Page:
. This fully interactive online program teaches all of Latin grammar in two courses. Purchase the program at a special discounted price of 25% off! For a brief overview of the program, check out this video
Visit our website product pages for information.
• Lumina: Artes Latinae Level 1
• Lumina: Artes Latinae Level 2
Based on the program developed by Dr. Waldo E. Sweet of the University of Michigan for Encyclopedia Britannica, Lumina: Artes Latinae is an easy-to-follow course that includes all the tools a student needs to achieve a firm command of Latin. The course was carefully crafted and refined to suit the needs and abilities of a broad spectrum of students. Lumina: Artes Latinae meets existing foreign language requirements for high school graduation.
|Teaching Tips & Resources|
|► Resources for Halloween from B-C's Distance Learning Page|
• B-C's Distance Learning Page
• “Two Ghost Stories” from Petronius’s Satyricon.
• A set of fun activities that center around twenty-four of the mythological monsters featured in Martia Dementia 2020. Make sure you and your students read the mythological monsters descriptions before trying the activities.
• A spooky take on the Laocoön sculpture.
Laocoön Group. Marble, copy after an Hellenistic original from ca. 200 BCE.
Found in the Baths of Trajan, 1506.
Public Domain photo courtesy of Wikimedia Commons.
• The Celtic Roots of Halloween.
► Travel with students
Share with your students these readings about tourist misconduct. After reading the short articles, ask students to share their responses to the behavior. Teachers can save the articles as preparation materials for their next study tour of Italy and/or Greece.
• Sculpture survives 2,000 years but not a tourist’s misconduct.
• Autographs are not welcome!
• Artifacts belong in situ.
► Other Resources
• Check out the webinar program sponsored by the American Classical League’s ETC.
• Consider NOVA’s new program on the development of the alphabet and printing as an enrichment activity.
• Remember, B-C is now providing digital images from the 2020–2021 calendar. Click the image and save it on your computer to share with your students.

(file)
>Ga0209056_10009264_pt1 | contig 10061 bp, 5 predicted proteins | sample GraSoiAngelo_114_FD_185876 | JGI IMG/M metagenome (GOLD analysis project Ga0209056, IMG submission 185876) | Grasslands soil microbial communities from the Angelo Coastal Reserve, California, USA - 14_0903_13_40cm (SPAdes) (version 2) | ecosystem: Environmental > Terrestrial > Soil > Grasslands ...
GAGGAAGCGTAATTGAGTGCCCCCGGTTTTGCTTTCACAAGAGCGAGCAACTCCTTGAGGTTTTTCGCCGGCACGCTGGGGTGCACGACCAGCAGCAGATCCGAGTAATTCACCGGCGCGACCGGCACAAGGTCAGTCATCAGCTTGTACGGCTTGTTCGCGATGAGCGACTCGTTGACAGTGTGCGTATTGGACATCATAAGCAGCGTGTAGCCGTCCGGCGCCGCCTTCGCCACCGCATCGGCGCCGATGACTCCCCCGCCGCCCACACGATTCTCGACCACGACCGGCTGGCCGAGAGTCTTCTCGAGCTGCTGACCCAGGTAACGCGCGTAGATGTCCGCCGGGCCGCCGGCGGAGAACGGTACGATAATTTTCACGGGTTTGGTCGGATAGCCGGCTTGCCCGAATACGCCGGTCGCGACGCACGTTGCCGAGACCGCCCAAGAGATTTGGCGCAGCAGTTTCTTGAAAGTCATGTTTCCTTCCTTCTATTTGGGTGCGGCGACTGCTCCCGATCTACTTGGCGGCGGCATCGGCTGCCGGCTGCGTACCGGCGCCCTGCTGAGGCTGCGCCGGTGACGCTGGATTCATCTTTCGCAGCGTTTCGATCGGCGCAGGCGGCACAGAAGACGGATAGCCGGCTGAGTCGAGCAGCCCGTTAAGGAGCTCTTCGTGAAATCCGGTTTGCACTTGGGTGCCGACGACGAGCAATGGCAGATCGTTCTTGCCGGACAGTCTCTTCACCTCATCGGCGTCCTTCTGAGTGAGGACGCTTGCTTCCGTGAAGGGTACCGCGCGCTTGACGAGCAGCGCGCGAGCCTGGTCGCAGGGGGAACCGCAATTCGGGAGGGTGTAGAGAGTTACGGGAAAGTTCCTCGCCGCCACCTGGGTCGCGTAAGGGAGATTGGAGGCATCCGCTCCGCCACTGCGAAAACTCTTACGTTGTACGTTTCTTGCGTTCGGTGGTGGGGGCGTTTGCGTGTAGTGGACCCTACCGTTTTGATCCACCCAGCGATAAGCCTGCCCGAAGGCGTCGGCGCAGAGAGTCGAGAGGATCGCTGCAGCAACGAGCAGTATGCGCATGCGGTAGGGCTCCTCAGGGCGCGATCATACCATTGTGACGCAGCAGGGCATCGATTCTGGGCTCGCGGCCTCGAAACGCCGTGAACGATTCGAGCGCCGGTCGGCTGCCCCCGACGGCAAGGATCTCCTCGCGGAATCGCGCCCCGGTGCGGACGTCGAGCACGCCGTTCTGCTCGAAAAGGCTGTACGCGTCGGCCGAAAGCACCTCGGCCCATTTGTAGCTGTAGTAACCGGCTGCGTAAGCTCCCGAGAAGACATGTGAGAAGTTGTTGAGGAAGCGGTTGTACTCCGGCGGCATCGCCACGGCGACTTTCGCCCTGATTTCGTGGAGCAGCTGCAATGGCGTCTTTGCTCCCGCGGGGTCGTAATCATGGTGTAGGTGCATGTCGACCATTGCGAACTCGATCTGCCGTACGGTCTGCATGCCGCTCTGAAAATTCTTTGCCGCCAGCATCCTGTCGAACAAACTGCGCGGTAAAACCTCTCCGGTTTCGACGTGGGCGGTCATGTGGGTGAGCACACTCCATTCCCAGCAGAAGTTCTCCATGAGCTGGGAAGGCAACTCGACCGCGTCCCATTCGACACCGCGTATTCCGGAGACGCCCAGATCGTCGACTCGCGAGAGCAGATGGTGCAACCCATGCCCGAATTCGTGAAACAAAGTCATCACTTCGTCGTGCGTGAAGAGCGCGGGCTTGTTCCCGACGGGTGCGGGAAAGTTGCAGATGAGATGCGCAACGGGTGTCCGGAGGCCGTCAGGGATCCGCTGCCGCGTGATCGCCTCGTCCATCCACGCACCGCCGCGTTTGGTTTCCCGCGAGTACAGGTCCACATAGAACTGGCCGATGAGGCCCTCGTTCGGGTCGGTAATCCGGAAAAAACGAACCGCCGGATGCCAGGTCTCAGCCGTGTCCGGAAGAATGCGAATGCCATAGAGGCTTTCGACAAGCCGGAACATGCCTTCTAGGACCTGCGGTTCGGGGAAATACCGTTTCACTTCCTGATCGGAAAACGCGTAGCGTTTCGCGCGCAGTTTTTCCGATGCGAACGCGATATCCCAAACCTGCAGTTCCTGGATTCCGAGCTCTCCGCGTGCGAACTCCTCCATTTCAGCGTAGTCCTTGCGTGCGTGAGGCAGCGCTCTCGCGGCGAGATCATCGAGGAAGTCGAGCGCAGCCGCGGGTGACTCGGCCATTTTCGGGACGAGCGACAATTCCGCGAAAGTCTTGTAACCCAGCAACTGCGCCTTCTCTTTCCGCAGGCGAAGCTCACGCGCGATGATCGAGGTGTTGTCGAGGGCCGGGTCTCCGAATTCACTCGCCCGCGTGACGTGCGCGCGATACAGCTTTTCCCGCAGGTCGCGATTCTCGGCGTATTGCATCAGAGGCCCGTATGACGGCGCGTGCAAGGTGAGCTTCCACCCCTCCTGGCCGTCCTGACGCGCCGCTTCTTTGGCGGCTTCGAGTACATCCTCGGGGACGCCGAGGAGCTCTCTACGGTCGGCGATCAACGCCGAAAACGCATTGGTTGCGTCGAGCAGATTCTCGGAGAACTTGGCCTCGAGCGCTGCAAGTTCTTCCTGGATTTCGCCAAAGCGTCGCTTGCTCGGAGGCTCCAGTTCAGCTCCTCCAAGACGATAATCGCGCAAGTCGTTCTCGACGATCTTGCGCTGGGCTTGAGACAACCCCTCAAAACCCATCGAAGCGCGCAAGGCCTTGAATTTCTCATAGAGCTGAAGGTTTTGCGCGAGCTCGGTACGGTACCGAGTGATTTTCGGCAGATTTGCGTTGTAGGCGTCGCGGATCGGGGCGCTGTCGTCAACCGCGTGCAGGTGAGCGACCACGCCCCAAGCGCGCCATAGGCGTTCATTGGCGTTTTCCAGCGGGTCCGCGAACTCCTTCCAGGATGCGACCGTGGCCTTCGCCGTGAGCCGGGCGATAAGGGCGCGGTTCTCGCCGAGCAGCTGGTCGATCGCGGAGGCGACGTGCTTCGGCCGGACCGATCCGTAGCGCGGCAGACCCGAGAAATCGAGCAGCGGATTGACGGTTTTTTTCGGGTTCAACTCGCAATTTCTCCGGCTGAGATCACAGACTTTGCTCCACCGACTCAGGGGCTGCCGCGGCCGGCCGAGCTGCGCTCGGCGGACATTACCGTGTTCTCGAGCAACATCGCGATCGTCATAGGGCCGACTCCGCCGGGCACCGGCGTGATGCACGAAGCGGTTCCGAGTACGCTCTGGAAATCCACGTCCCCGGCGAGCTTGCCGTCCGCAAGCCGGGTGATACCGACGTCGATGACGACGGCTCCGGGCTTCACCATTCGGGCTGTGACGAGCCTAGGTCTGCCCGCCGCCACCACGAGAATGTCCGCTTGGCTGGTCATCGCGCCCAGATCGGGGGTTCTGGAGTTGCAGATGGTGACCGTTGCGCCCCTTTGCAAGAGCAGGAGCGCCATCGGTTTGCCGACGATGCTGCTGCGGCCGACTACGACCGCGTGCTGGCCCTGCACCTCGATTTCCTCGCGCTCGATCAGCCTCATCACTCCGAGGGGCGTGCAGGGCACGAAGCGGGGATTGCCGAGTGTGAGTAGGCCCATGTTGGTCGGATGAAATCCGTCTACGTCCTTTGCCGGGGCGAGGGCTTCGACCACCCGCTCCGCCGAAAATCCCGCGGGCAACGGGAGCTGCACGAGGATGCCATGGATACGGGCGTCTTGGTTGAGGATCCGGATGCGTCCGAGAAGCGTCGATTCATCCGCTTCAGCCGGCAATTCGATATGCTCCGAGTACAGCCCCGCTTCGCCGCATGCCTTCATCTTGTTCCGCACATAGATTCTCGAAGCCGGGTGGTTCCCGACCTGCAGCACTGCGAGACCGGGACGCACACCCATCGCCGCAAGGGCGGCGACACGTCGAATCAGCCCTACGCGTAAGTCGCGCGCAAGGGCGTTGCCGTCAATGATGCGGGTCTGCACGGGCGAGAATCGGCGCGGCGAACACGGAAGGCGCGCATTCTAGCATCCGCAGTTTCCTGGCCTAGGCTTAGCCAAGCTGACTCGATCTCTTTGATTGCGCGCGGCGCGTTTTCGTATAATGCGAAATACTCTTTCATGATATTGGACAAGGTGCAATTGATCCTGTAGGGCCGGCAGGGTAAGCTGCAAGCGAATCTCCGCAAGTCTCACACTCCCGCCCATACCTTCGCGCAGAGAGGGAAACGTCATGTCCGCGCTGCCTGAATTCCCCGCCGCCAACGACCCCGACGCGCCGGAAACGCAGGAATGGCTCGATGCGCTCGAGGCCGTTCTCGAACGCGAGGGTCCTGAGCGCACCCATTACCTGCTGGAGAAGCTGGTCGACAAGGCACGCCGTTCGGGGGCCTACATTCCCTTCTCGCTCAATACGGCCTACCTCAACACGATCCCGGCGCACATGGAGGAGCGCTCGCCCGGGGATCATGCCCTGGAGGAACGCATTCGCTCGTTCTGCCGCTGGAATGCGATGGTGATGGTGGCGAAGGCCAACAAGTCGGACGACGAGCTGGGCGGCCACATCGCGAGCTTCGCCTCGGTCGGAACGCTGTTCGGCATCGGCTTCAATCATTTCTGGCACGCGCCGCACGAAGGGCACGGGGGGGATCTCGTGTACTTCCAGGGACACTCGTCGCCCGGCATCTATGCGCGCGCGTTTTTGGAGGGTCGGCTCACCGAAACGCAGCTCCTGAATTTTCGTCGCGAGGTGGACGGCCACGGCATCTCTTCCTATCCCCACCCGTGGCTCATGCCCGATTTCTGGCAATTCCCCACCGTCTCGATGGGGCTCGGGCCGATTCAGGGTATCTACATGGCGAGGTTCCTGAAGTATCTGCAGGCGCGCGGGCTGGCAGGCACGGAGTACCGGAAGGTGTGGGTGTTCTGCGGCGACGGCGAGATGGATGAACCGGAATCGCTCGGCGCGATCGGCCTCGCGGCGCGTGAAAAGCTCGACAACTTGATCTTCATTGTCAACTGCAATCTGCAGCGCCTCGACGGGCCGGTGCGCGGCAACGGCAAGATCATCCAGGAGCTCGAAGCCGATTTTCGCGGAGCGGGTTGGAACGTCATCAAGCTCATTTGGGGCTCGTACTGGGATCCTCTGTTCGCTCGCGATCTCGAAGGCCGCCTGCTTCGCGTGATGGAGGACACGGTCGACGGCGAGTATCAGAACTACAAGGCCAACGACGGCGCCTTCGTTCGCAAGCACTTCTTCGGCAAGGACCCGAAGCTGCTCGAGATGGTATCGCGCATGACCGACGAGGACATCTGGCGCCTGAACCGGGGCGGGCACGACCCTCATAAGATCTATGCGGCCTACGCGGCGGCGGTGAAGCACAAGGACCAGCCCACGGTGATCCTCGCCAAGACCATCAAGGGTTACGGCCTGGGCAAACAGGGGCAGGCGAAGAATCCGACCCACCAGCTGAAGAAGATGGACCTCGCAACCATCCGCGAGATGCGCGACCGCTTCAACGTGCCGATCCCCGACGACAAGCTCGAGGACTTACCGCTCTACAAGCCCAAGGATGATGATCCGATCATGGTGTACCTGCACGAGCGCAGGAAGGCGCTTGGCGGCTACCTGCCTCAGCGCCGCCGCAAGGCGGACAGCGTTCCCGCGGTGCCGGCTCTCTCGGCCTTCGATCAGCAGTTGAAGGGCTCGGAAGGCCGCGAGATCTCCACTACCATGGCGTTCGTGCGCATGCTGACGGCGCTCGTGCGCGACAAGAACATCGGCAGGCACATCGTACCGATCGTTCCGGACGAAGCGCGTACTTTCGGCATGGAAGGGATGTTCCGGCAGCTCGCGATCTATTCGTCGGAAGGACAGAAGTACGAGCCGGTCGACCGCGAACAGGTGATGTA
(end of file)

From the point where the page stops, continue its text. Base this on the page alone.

► Res Romanae
• Game piece for Ludus Latrunculorum found
• Luxury apartments reveal their lavish Roman predecessor.
• Pestilence prevention.
• A new and improved Nero?
Golden aureus with image of Nero at the Museum Het Valkhof, Nijmegen, Netherlands.
Photo courtesy of Wikimedia Commons, Creative Commons 4.0.
• Brain matter of Vesuvius victim in Herculaneum.
Collegium of the Augustales, Herculaneum.
Photo courtesy of Wikimedia Commons, Creative Commons 3.0.
• More on the Torlonia marbles.
► Res Hellenicae
• Emojis worthy of Homer!
• Wildfires threatened Mycenae.
• Will Agrigento’s Atlas bear the weight of criticism?
Reconstructed Atlas figure at Agrigento.
Photo courtesy of Wikimedia Commons, Creative Commons 3.0.
• The New York Times report on Atlas Resurgens
• Excavations unmask magnificent terracotta Dionysus mask.
• Four-thousand year tradition of viticulture.
• Nine recipes from ancient Greece and Rome.
► Res Aegypticae
• Scientists reconstruct mummified child’s face.
► Res Aliae
• Canaanite palace felled by earthquake?
• Bronze or Iron Age map of cosmos?
• Vikings’ genetic diversity.
• DNA upends previous theory about Viking burial.
registration: September 1–October 28, 2020
administration: November 2–December 11, 2020
[intermediate and advanced levels for
high school students and for college students]
deadline: November 15, 2020
administration: last week of November and first week of December
Harry de Forest Smith Greek Translation Contest
Contact Department of Classics
registration: late November 2020
administration: February 12, 2021
(Friday of 2nd week of February)
Two levels high school and grades 5–8
deadline: January 15, 2021
administration: February 22–March 5, 2021
deadline: January 22, 2021
administration: February 22–March 12, 2021
||National Latin Exam
deadline: January 22, 2021
administration: February 22–March 12, 2021
deadline: January 27, 2021
administration: February 1–March 5, 2021
deadline: March 2, 2021
administration: January 1–April 1, 2021
Original literary pieces
deadline: March 15, 2021
submission deadline: March 15–April 15, 2021
“An Olympian God for the 21st Century”
deadline: March 15, 2021 postmark
|eLitterae Subscribers Special Discount|
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for eLitterae Subscribers
Petronius: Selections from the Satyricon